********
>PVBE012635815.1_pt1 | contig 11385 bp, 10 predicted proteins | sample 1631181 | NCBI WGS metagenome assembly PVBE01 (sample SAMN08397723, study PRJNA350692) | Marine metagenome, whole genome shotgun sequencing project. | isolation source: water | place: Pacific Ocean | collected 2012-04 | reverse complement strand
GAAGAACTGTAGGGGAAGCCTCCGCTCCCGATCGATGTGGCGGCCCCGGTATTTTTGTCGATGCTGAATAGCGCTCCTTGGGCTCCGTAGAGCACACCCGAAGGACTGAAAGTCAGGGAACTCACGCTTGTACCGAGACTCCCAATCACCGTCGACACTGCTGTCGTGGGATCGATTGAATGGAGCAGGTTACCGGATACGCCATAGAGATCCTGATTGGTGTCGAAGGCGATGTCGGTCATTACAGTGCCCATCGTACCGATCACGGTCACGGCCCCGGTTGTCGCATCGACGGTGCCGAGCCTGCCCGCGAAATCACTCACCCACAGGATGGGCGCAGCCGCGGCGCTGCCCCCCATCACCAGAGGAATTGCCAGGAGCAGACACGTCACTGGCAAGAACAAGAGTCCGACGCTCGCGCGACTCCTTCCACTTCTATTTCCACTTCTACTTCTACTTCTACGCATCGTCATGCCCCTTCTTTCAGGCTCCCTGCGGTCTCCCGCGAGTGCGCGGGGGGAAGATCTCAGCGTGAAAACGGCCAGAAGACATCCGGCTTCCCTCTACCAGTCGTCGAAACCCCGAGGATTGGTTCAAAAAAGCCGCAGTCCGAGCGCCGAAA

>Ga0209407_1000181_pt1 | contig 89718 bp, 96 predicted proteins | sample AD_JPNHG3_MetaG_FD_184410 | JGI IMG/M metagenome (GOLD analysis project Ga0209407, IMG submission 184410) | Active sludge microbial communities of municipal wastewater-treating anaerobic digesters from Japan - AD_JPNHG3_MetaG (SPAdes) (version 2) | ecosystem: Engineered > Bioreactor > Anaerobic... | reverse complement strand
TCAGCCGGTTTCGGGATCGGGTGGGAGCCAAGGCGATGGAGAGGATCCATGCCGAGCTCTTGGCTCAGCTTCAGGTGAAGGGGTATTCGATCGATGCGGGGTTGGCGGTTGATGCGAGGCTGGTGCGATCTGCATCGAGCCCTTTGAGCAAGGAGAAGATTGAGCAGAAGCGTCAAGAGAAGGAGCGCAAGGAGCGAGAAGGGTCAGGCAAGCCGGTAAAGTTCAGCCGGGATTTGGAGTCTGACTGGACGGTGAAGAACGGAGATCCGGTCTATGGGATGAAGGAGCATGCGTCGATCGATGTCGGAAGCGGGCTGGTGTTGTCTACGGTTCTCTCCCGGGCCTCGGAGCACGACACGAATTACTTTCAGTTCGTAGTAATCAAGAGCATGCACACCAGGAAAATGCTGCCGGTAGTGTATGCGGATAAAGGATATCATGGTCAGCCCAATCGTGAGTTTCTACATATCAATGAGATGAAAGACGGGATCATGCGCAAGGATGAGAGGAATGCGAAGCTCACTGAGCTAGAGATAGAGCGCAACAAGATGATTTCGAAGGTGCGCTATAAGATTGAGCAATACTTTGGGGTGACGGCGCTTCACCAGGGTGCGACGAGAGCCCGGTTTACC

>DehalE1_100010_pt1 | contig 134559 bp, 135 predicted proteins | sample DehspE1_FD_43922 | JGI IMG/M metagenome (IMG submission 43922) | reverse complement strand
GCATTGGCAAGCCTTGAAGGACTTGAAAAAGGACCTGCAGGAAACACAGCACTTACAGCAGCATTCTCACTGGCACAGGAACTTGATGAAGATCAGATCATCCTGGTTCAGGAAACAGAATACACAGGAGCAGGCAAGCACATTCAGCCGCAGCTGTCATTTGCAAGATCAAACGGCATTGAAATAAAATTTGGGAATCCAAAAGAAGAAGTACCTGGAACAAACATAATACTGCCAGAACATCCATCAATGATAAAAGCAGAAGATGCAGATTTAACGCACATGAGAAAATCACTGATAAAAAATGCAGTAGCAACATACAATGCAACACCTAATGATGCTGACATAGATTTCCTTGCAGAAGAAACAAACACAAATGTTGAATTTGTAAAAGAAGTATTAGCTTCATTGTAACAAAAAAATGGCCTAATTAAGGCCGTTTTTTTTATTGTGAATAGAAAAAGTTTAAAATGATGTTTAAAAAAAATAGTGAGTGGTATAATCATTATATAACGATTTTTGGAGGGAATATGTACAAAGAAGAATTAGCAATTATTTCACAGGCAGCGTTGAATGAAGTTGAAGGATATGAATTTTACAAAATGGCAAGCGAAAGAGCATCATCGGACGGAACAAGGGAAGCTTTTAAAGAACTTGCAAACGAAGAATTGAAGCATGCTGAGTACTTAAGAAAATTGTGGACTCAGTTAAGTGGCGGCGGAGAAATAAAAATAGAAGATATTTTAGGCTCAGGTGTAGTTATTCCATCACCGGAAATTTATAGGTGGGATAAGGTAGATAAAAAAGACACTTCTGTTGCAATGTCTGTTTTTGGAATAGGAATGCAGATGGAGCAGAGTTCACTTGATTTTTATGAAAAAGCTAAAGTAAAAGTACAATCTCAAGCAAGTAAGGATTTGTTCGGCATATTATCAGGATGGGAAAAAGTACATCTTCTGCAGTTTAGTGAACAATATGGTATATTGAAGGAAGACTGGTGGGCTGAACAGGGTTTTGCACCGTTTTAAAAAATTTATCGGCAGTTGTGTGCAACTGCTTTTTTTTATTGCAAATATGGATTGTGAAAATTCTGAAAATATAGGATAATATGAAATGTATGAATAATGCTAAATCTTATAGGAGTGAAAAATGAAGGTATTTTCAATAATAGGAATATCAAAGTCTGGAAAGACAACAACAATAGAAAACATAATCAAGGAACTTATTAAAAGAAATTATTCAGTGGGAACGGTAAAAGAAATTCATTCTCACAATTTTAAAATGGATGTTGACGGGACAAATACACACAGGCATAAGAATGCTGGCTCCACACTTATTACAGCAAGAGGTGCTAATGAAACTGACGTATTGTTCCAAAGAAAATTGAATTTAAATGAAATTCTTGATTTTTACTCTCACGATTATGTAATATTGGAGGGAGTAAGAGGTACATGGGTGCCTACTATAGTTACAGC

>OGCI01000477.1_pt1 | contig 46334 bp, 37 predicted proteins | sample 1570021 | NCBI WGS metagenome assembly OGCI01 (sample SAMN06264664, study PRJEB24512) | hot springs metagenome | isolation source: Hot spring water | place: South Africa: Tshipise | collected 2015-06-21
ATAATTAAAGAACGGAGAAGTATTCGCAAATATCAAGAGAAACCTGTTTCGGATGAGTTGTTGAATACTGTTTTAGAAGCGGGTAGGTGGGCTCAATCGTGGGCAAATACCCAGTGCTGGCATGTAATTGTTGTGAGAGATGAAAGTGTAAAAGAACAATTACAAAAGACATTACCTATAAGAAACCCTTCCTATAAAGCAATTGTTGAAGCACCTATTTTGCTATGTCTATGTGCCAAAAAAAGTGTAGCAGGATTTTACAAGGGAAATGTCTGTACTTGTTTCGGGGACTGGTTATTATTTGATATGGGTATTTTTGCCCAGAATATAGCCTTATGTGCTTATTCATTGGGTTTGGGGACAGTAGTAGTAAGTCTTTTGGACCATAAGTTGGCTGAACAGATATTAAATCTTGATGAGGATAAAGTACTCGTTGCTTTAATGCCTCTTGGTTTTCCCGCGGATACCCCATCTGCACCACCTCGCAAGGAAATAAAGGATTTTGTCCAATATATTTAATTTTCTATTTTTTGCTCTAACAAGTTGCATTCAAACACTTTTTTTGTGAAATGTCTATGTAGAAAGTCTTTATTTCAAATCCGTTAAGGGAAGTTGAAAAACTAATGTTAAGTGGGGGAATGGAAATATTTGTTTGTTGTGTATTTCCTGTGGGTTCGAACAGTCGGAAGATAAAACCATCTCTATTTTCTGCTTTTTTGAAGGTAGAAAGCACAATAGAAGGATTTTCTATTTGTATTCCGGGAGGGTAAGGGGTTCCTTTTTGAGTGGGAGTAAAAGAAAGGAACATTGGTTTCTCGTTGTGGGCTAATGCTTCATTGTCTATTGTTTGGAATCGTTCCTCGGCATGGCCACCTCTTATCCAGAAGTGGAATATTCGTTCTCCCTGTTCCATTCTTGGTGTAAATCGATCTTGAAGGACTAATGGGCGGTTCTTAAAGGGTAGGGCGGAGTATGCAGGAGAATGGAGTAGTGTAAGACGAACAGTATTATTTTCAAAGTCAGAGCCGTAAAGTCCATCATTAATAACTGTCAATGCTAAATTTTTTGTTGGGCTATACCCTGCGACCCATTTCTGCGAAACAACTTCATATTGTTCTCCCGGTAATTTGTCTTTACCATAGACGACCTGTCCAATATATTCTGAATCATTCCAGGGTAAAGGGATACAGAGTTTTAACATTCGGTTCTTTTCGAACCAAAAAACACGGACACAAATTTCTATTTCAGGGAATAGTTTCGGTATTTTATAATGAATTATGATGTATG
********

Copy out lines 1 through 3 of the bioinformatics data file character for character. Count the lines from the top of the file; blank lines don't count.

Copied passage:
>PVBE012635815.1_pt1 | contig 11385 bp, 10 predicted proteins | sample 1631181 | NCBI WGS metagenome assembly PVBE01 (sample SAMN08397723, study PRJNA350692) | Marine metagenome, whole genome shotgun sequencing project. | isolation source: water | place: Pacific Ocean | collected 2012-04 | reverse complement strand
GAAGAACTGTAGGGGAAGCCTCCGCTCCCGATCGATGTGGCGGCCCCGGTATTTTTGTCGATGCTGAATAGCGCTCCTTGGGCTCCGTAGAGCACACCCGAAGGACTGAAAGTCAGGGAACTCACGCTTGTACCGAGACTCCCAATCACCGTCGACACTGCTGTCGTGGGATCGATTGAATGGAGCAGGTTACCGGATACGCCATAGAGATCCTGATTGGTGTCGAAGGCGATGTCGGTCATTACAGTGCCCATCGTACCGATCACGGTCACGGCCCCGGTTGTCGCATCGACGGTGCCGAGCCTGCCCGCGAAATCACTCACCCACAGGATGGGCGCAGCCGCGGCGCTGCCCCCCATCACCAGAGGAATTGCCAGGAGCAGACACGTCACTGGCAAGAACAAGAGTCCGACGCTCGCGCGACTCCTTCCACTTCTATTTCCACTTCTACTTCTACTTCTACGCATCGTCATGCCCCTTCTTTCAGGCTCCCTGCGGTCTCCCGCGAGTGCGCGGGGGGAAGATCTCAGCGTGAAAACGGCCAGAAGACATCCGGCTTCCCTCTACCAGTCGTCGAAACCCCGAGGATTGGTTCAAAAAAGCCGCAGTCCGAGCGCCGAAA

>Ga0209407_1000181_pt1 | contig 89718 bp, 96 predicted proteins | sample AD_JPNHG3_MetaG_FD_184410 | JGI IMG/M metagenome (GOLD analysis project Ga0209407, IMG submission 184410) | Active sludge microbial communities of municipal wastewater-treating anaerobic digesters from Japan - AD_JPNHG3_MetaG (SPAdes) (version 2) | ecosystem: Engineered > Bioreactor > Anaerobic... | reverse complement strand